I came into the business in 1997. Twenty-one years old. Wide-eyed, full of energy and ideals.
At the time I had played around with the basics of the early internet. I remember a friend of mine programming a web crawler in 1995. I recall my first email account. I remember one evening spent digging deep into the walled garden that was America Online and, of course, my first cell phone - the Motorola startac.
Then, like now, the marketing communications industry was a small but important subset of commercial media. Media then was a cornucopia of TV, newspapers, radio, print, outdoor and direct. Dominated by CBS, NBC with upstarts known as Capital Cities/ABC, the aforementioned AOL was an obscure but growing dial-up internet and email service that was covered mostly in the pages of the now-defunct Industry Standard.
Coming out of a college that was known for media and communications, I found my starting job at Chiat/Day. There, the most progressive strategic and creative thinkers in the agency world were beginning to play around with how technology would change media, brands and consumer behavior. We (not I) invented a model known as connection, commerce, content and culture. It was prophetic. It foretold the future. I laugh today when I see agency executives shuffling around these notions like they invented something original.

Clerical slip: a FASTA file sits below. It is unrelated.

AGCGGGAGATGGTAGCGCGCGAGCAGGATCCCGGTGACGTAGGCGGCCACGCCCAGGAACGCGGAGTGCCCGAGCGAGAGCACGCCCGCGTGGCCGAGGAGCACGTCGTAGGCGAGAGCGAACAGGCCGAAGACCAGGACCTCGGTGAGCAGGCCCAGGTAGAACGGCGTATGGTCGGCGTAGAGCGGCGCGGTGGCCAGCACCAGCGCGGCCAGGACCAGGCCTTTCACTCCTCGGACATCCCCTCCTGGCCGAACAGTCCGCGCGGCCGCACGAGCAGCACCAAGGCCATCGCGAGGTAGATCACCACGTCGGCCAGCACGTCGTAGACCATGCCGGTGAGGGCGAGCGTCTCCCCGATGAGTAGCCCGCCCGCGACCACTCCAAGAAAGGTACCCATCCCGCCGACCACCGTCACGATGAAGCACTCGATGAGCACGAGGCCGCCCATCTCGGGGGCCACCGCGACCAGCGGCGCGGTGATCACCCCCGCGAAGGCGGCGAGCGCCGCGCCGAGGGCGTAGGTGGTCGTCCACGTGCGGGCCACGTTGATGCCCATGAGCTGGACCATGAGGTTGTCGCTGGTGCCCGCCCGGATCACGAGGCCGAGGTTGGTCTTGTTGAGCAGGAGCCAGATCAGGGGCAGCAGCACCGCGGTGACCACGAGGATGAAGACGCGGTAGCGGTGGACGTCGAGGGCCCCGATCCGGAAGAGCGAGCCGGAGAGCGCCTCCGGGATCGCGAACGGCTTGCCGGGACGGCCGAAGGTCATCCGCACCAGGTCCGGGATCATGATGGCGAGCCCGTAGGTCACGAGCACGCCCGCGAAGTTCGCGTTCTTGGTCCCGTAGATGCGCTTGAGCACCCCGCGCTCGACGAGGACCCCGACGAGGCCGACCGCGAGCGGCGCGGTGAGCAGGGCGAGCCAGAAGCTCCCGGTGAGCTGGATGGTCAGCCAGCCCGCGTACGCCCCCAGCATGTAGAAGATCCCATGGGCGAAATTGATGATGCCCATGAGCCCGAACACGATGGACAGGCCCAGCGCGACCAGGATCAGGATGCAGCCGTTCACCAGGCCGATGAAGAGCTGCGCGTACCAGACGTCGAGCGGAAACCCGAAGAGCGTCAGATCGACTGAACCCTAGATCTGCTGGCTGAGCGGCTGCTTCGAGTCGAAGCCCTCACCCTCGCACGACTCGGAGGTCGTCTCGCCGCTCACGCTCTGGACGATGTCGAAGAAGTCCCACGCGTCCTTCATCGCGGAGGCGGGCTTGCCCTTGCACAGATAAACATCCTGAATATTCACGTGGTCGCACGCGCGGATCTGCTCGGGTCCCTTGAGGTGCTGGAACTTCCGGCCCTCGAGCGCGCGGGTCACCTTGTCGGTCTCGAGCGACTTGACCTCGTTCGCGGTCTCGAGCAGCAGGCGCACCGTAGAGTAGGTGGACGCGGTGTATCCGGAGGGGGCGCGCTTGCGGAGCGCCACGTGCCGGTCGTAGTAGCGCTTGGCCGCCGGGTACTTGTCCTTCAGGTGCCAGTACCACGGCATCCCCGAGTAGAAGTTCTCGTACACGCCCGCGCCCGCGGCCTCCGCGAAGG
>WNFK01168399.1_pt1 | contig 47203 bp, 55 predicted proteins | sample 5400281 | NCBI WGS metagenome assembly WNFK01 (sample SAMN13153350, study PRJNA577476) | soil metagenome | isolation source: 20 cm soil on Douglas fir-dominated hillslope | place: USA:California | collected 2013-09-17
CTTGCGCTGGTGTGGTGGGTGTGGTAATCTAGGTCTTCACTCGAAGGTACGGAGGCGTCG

I’ve always loved technology. I see it as a net benefit to the world. The obvious thrust of technology is change. My career has been a front-row seat of change. However, when one is mixed up in its torrent, real perspective is challenging. What I have witnessed is nothing short of a wholesale change of everything in commerce, connection, culture and content.
In each ‘c’ we have dominant entrenched mon/dual-opolies. In commerce we have Amazon and Walmart. In connection, we have Verizon and AT&T. In culture, we have platform influencers on Facebook and Twitter. In content we have Netflix and YouTube. Taken together there is not a person in the Western world that does not live their lives around and through these platforms.
The Canadian Philosopher Marshall McLuhan famously said, "The medium is the message." While that principle is probably on his epitaph, he said something more profound and relevant to today’s time - "All media works us over completely."
Like it or not, our world, our lives, our psyche and our souls are shaped by media.
Plato’s allegory of the cave is today’s screen time.
Billions of interactions by billions of people – it’s a historic and parabolic shift that we have no vocabulary to describe and no model to help understand what happens next.
All around us the warning signs are smacking us in the face. The Western powers are more divided politically and culturally than ever. Rates of depression, anxiety and suicide are at an all-time high.
Some social and cognitive scientists point to the change in our media behaviors. The dopamine surge, the fascination with the shocking headline or image, the self-esteem boost one may get in ALL CAPS DIATRIBES or the boredom-solving phenomenon of binge watching.
Businesses and brands searching for an audience have found it in numbers so large we need artificial intelligence to send and sort messages to them.